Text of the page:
Submission of proposals

L-3 and Lockheed submitted the only two proposals received in response to the RFP by the June 8 closing date. Technical proposals were evaluated by the technical evaluation review panel (TERP); cost proposals were reviewed by the cost evaluation panel (CEP). DCAA was requested to review the offerors' and subcontractors' proposed costs and rates, and the DCAA responses (received by NAVSEA by July 20) were considered by the CEP. At that time, DCAA could not recommend indirect rates for L-3, since it was a newly formed company that had not yet submitted a forward pricing rate proposal to DCAA for review for purposes of reaching DCAA-recommended or agreed forward pricing rates for the firm for its government contracts. /5/

Discussions were conducted with the offerors regarding numerous aspects of their proposals. In response to the agency's discussion request to L-3 for additional rate information, expressed as a request for information as to when L-3 planned to forward its indirect rate proposal to DCAA, on September 28, L-3 submitted to NAVSEA revised Omnibus cost proposal information (which included various schedules dated September 24 and references to its September 25 forward pricing rate submission), in which the protester significantly lowered its initially proposed Omnibus rates. On September 25, L-3 had submitted a forward pricing rate proposal (which, as discussed below, was submitted in regard to a separate procurement) to DCAA.

L-3's submission to DCAA of its proposed forward pricing rates

There appears to have been some confusion at times during this procurement regarding alleged inconsistencies between the "September 24" and "September 25" L-3 rate submissions. Hearing Transcript (Tr.) at 204, 276-81. /6/ For the most part, the record reflects that the alleged inconsistencies are related to the fact that the indirect rates submitted to DCAA (primarily for review in connection with a separate, ongoing TB-23 spare parts contract held by L-3) were calculated without the potential beneficial effects of an award to L-3 of the Omnibus contract under the current RFP. Unlike the submission to DCAA, L-3's rate proposal to NAVSEA under the Omnibus RFP reflected the beneficial effect of the Omnibus award (and associated increased business base) on L-3's proposed indirect rates, and thus included substantially lower indirect rates than the DCAA submission.

The Navy reports that, in conducting a cost realism analysis of L-3's revised proposal, the CEP chairman, on November 10, contacted DCAA for updated rate information on L-3. Tr. at 203. The DCAA auditor reviewing L-3's forward pricing rate proposal told the CEP chairman that he could only recommend rates for fiscal year 1998, but not the out-years, since the DCAA audit was not yet completed. That DCAA auditor told the CEP chairman, however, that L-3 had submitted additional rate data to DCAA on November 6. The DCAA auditor then faxed a summary page of those rates to the CEP chairman on November 13. Agency Report, Feb. 8, 1999, at 5-6, 11; Tr. at 207, 314. Those November 6 indirect rates (which exclude the effects of an Omnibus award) are substantially higher than the protester's proposed rates for the Omnibus procurement.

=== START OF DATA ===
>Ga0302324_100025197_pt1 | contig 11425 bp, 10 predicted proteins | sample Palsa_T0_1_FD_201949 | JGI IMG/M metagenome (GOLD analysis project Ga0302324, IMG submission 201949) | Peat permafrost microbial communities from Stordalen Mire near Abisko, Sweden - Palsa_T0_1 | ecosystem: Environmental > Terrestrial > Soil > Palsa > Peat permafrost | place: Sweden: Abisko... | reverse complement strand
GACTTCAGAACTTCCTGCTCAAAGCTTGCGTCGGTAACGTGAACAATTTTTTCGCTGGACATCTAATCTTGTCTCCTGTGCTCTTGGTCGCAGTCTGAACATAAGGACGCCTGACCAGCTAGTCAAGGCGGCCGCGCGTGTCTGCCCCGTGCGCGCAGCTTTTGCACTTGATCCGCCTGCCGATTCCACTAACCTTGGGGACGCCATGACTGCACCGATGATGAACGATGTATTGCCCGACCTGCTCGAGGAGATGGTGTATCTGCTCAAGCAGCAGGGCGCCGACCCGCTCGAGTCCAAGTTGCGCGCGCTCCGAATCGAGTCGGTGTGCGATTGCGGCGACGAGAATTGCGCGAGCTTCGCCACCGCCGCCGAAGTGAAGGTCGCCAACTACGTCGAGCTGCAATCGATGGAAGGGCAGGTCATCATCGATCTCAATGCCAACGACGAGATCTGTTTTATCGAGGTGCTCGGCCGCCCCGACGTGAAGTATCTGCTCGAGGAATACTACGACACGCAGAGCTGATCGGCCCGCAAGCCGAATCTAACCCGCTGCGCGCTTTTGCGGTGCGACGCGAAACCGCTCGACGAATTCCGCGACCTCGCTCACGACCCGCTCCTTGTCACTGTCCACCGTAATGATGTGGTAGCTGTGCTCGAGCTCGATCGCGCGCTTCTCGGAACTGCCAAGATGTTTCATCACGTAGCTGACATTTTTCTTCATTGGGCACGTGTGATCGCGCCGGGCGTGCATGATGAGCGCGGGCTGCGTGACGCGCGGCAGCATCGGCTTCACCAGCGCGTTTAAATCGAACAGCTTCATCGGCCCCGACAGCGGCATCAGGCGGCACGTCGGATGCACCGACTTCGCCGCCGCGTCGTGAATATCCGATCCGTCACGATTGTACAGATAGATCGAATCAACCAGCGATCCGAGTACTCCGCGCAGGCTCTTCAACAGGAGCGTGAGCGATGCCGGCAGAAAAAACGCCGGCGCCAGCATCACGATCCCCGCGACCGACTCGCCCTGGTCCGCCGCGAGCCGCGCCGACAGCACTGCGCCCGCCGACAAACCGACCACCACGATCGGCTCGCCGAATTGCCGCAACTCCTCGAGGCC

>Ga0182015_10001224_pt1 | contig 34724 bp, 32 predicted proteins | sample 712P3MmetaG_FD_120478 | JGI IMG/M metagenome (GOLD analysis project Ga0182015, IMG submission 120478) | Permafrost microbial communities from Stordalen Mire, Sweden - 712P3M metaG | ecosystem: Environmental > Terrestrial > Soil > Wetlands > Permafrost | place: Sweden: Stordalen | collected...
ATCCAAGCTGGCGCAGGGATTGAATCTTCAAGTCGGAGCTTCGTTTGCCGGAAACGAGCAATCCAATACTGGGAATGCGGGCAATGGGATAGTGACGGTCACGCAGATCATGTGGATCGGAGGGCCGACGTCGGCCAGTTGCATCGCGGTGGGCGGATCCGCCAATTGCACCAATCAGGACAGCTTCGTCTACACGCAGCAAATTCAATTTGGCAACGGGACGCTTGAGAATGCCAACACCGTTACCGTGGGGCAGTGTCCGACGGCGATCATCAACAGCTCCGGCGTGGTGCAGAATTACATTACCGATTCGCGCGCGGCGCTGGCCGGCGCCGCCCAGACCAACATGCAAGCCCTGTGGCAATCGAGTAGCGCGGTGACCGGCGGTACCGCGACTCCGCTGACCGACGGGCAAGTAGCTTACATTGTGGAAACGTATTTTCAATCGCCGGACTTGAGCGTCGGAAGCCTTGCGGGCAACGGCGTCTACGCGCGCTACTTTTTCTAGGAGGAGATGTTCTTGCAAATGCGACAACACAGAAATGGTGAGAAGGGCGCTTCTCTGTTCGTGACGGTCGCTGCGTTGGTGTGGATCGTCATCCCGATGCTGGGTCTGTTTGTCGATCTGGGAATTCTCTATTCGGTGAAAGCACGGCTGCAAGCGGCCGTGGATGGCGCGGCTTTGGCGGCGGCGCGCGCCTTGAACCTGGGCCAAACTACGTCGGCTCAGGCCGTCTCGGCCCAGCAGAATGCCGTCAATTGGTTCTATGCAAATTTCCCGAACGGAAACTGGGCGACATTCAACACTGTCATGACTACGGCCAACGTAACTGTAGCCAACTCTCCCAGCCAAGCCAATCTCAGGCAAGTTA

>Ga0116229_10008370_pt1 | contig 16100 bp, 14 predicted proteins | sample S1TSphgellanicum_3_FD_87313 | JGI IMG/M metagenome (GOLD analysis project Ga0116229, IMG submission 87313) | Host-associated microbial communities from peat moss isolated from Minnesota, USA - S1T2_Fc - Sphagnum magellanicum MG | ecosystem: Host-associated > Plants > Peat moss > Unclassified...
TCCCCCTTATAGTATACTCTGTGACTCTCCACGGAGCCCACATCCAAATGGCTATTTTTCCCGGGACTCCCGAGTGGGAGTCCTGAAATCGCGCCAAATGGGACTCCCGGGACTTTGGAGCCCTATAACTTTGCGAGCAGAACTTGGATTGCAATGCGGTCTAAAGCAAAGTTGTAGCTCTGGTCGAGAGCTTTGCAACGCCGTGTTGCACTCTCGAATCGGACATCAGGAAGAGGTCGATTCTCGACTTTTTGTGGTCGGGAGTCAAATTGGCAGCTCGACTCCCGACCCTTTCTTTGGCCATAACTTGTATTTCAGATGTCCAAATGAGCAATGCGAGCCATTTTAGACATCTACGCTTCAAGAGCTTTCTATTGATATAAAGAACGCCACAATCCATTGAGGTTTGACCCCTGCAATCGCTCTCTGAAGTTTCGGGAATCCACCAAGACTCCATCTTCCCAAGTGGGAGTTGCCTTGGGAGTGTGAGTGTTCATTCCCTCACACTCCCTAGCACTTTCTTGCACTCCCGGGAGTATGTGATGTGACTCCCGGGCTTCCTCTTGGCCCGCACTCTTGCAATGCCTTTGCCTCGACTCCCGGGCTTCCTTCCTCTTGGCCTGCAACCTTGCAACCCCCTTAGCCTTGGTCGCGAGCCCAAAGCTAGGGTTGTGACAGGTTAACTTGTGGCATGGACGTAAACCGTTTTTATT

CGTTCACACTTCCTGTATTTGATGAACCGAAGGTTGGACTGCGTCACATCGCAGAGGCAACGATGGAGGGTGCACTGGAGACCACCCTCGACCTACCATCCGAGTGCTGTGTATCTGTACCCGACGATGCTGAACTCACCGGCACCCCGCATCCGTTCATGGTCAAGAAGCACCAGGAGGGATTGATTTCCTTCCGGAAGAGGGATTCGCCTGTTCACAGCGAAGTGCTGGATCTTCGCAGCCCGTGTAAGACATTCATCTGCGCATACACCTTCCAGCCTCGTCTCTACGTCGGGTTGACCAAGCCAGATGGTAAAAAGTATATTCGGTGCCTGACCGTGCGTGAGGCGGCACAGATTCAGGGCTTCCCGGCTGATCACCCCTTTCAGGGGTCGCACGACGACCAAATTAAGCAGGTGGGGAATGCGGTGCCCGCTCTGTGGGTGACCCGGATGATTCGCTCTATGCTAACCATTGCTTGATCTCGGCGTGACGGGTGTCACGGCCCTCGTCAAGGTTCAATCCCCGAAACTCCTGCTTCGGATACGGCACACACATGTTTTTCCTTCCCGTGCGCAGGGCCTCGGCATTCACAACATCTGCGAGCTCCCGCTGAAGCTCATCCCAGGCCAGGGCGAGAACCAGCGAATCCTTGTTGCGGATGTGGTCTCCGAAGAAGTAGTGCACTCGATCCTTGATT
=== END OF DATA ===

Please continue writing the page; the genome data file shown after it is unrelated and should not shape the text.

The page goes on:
The CEP chairman, who had noted that L-3 had made "multiple rate submissions," decided to rely on the November 6 rate summary as an important factor in the evaluation of L-3's cost proposal for realism, considering that the November 6 summary presented the most recent information available and that it had been submitted by L-3. Tr. at 293. /7/ The CEP thereafter relied on the 1-page summary of November 6 rates in its cost realism evaluation of the protester's proposal. Specifically, the CEP chairman averaged the November 6 rates stated on the summary chart for each out-year with the DCAA-recommended rate for 1998 (flat-lined as a baseline for all out-years), to calculate an evaluated rate for L-3 for each out-year. Agency Report, Feb. 8, 1999, at 11-13. Next, to evaluate the L-3 proposal, the CEP compared this "averaged" rate per year to the L-3 final Omnibus proposal and performed its evaluated cost analysis of the proposal based on the higher of the two rates; where L-3 had proposed capped rates (e.g., for [deleted]), the protester's capped rates were used. Where the evaluated cost was higher than capped, the agency expressed its concern about potential cost overruns as a "cost sensitivity" issue (but since L-3 would be responsible for any costs exceeding its capped rates, the potential cost overruns were not added to the total evaluated cost calculated by the CEP for the L-3 proposal).

During this same time period (November and early December 1998), L-3 continued to work with DCAA in an effort to finalize DCAA-recommended forward pricing rates for L-3 to use in negotiating prices with its administrative contracting officer (ACO) on its TB-23 spare parts contract. L-3 has explained that the November 6 rates were submitted to DCAA as one of multiple expected "iterations" in a continuing rate review process. /8/ Tr. at 13-17. One week after the summary of L-3 November 6 rates was forwarded to the CEP chairman by the DCAA auditor, L-3 submitted updated, lower rates to the same DCAA auditor on November 20. /9/ DCAA did not inform NAVSEA of these lower rates.